Walgreens-Rite Aid Deal to Draw Scrutiny
Washington — Walgreens Boots Alliance Inc.’s deal to acquire Rite Aid Corp. is expected to draw antitrust scrutiny not only because the company would grow to 12,700 locations, but because of what goes on behind the scenes with drug payments.
Antitrust experts say the Federal Trade Commission, which is likely to review the transaction, will look closely at whether the merging of the No. 1 and No. 3 pharmacy chains in the United States will lead to higher prices for prescription drugs. The FTC has taken an aggressive stance against consolidation in the health care sector, particularly with hospital mergers.
One issue is whether an enlarged Walgreens would set off a chain reaction that could lead to higher insurance premiums for consumers, according to David Balto, a former FTC lawyer in Washington. By gaining Rite Aid’s customers, Walgreens could extract more revenue from pharmacy benefit managers, or PBMs, which administer drug benefits. The PBMs would likely pass the higher costs on to insurers, causing them to raise rates, Balto said.
“There is increasing concern about drug pricing and competition in distribution,” Balto said. “It’s the kind of thing that will get very serious attention.”
One challenge for Walgreens will be finding a buyer for divested stores that will satisfy the FTC. Analysts at Credit Suisse estimated Walgreens may have to sell as many as 400 locations to resolve concerns. With CVS Health Corp. at No. 2, and no significant No. 4, there isn’t an obvious big competitor that could take on a large group of stores and maintain competition, Balto said. CVS outlets will grow to more than 9,000 after it acquires pharmacies inside Target Corp.’s stores, but it will still be smaller than Walgreens after a Rite Aid tie-up.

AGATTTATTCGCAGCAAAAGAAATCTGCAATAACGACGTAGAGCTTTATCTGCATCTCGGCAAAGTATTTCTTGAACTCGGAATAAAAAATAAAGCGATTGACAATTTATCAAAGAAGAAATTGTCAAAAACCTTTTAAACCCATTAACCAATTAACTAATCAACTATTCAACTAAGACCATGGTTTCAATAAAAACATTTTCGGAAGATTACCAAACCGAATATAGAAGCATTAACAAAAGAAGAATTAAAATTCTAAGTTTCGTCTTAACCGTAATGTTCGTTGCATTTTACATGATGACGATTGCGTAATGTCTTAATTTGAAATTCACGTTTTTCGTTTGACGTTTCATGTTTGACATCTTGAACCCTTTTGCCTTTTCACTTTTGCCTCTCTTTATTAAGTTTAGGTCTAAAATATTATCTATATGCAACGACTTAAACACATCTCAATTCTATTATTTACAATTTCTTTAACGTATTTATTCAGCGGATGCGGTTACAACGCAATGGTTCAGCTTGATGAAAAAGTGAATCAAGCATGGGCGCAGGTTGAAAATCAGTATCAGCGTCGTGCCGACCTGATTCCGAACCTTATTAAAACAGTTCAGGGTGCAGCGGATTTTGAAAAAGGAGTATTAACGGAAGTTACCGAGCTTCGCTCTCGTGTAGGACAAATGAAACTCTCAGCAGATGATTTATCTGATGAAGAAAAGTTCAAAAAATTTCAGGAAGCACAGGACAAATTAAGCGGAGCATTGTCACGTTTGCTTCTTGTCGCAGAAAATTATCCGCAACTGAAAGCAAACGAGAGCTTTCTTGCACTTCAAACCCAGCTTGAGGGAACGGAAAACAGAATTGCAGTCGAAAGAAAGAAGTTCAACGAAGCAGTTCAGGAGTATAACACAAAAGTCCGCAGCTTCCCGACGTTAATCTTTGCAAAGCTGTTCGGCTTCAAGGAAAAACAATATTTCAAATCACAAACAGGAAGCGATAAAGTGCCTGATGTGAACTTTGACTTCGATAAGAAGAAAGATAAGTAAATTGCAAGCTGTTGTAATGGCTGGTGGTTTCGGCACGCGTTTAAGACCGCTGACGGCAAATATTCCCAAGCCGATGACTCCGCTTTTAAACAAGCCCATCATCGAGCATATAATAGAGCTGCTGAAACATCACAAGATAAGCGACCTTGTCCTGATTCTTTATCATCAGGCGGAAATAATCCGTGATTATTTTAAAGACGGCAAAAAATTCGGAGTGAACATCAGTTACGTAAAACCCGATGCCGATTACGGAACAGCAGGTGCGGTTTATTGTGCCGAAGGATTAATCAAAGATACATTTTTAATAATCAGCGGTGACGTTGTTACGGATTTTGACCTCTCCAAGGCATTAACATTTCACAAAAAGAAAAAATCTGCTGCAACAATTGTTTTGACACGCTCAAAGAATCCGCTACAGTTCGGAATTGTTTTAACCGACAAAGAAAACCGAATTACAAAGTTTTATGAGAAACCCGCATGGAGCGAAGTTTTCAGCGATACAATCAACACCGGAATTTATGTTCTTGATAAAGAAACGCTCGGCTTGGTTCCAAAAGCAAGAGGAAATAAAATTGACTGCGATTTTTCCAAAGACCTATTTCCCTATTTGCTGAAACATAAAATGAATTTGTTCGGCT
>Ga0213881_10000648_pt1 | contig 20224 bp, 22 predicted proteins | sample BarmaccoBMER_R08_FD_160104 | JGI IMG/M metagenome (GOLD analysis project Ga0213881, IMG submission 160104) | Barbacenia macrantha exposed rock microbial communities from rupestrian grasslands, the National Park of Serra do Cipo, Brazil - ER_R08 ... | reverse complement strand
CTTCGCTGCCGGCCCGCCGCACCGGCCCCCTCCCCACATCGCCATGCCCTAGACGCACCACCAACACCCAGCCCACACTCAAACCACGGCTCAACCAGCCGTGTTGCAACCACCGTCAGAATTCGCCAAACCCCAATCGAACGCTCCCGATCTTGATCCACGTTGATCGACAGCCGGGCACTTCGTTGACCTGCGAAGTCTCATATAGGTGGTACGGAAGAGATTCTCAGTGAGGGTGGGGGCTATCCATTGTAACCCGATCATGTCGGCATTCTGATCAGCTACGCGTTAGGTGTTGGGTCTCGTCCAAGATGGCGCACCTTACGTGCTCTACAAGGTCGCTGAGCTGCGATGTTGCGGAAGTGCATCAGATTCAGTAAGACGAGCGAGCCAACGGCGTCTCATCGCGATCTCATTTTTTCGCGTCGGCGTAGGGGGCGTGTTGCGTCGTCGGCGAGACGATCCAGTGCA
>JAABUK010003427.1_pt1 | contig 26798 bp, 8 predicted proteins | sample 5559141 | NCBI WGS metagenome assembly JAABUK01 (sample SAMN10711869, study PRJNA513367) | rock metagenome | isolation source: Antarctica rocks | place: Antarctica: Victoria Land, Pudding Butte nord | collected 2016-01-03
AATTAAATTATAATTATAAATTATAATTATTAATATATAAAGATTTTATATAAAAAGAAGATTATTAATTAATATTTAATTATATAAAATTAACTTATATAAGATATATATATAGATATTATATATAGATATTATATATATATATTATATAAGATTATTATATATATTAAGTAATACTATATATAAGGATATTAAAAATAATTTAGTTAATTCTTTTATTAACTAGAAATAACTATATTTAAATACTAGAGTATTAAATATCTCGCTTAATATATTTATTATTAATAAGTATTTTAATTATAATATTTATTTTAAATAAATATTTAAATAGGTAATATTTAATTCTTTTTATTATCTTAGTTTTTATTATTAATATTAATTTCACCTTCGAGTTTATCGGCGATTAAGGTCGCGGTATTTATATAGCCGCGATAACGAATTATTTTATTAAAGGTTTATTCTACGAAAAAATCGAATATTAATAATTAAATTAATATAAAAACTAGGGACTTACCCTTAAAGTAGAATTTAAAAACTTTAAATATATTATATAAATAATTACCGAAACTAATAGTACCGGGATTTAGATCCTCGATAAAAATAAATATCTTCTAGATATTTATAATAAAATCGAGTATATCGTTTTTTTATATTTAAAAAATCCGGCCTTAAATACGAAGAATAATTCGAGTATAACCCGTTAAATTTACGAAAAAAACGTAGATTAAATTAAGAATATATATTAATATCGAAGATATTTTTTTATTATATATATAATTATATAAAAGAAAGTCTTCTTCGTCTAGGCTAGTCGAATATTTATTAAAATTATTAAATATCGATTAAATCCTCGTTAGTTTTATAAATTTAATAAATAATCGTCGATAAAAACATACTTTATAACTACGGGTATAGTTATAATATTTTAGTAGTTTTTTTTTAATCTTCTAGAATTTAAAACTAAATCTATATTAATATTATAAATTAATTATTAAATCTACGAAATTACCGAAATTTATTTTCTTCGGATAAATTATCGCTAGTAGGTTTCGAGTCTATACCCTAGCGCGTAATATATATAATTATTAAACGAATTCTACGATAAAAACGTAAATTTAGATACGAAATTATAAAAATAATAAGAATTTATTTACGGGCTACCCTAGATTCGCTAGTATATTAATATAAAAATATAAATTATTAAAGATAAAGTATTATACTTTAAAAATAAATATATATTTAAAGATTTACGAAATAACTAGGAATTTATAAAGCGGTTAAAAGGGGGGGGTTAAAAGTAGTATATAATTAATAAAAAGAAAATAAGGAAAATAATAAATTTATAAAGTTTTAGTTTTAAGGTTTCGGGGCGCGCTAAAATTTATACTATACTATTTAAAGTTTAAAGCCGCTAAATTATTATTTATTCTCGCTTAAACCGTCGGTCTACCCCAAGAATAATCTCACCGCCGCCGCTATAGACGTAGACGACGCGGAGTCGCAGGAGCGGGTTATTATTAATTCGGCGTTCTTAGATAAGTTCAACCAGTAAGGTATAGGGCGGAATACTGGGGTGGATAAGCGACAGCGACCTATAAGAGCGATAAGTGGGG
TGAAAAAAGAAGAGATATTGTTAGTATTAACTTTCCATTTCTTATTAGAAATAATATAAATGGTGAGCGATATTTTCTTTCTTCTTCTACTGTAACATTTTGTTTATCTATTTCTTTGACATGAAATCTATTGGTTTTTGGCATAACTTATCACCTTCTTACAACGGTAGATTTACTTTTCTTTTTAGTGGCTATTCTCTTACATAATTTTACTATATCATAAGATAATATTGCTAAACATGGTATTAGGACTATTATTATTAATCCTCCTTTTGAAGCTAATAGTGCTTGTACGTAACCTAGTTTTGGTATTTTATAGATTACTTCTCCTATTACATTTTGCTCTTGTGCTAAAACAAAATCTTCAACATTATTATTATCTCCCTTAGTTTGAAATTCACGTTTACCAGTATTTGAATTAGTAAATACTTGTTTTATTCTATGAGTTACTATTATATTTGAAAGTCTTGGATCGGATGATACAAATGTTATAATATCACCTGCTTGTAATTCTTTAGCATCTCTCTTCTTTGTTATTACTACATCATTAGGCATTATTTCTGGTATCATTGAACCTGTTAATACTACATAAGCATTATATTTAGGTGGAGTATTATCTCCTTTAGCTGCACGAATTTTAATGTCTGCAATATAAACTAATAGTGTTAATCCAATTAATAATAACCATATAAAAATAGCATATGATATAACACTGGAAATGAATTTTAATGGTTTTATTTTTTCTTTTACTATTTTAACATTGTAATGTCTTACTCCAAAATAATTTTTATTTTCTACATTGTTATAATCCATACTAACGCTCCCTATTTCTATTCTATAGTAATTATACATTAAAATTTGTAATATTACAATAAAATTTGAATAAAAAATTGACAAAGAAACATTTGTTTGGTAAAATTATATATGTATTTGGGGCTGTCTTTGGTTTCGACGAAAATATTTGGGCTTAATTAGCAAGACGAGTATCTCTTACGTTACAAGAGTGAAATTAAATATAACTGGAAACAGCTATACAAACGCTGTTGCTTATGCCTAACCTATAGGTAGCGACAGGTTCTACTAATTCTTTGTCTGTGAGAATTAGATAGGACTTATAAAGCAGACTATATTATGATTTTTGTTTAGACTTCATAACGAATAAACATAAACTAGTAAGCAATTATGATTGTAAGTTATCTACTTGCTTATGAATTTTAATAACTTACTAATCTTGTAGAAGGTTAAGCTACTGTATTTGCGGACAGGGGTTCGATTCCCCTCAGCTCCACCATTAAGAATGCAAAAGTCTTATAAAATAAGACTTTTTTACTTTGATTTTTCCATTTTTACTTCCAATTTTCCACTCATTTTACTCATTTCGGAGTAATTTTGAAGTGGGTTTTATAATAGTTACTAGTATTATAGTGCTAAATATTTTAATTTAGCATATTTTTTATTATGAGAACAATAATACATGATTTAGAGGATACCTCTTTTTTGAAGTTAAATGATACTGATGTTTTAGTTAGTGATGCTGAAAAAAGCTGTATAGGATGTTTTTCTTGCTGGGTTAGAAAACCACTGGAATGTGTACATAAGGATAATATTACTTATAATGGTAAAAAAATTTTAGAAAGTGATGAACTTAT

Walgreens may be forced to find buyers in local markets, said Jonathan Palmer, an analyst at Bloomberg Intelligence in New York. There are about 70,000 pharmacies in the U.S., and the three biggest chains only control a third of the market, he said.
“There are a lot of smaller players out there, but they’re much, much smaller,” Palmer said. “It’ll be a lot of deals with a lot of different people.”
Lawrence White, an economics professor at New York University’s Stern School of Business, argues that sales to local buyers wouldn’t go far enough.
The FTC will want a buyer that can replace the branded competition that Rite Aid is providing, possibly a large regional pharmacy with aspirations of going national, he said.
“It would have to be a viable party who could really take those multiple hundreds of stores and turn them into something that looks like Rite Aid,” said White. “You’re losing the No. 3 player in an already pretty concentrated industry.”
Walgreens Chief Executive Officer Stefano Pessina declined to speculate on the number of stores that would need to be divested on a conference call with analysts Wednesday.
The FTC will probably pay particular attention to customers without insurance who pay cash for prescription medications, according to Palmer. Those customers are more vulnerable to price increases, unlike insured customers who are only responsible for a co-pay.
In 2007, the FTC challenged Rite Aid’s acquisition of about 1,800 Brooks and Eckerd pharmacies from Jean Coutu Group, saying the deal threatened to raise prices for pharmacy services for cash-paying customers. The agency required the sale of 23 pharmacies to settle the case.
While Walgreens, based in Deerfield, Ill., has stores in every state, Rite Aid is more scattered, with no locations in populous states like Florida and Illinois and heavier concentrations in the Northeast and on the West Coast. In some regions, they have stores in close proximity. Their outlets at the intersection of Broadway and 14th Street in Oakland, Calif., for instance, are located right across from each other.
Given these pockets of concentration, the FTC will probably review the approximately $9.4 billion deal market-by-market instead of on a national basis, since CVS, Walgreens, Wal-Mart and Rite Aid together control only about half of the U.S. retail pharmacy market, according to FBR & Co., an Arlington, Va.-based investment bank. The rest is held by independent stores, smaller chains and mail-order companies. Walgreens is likely to sell or shutter some stores, FBR analyst Steven Halper said in a note Wednesday.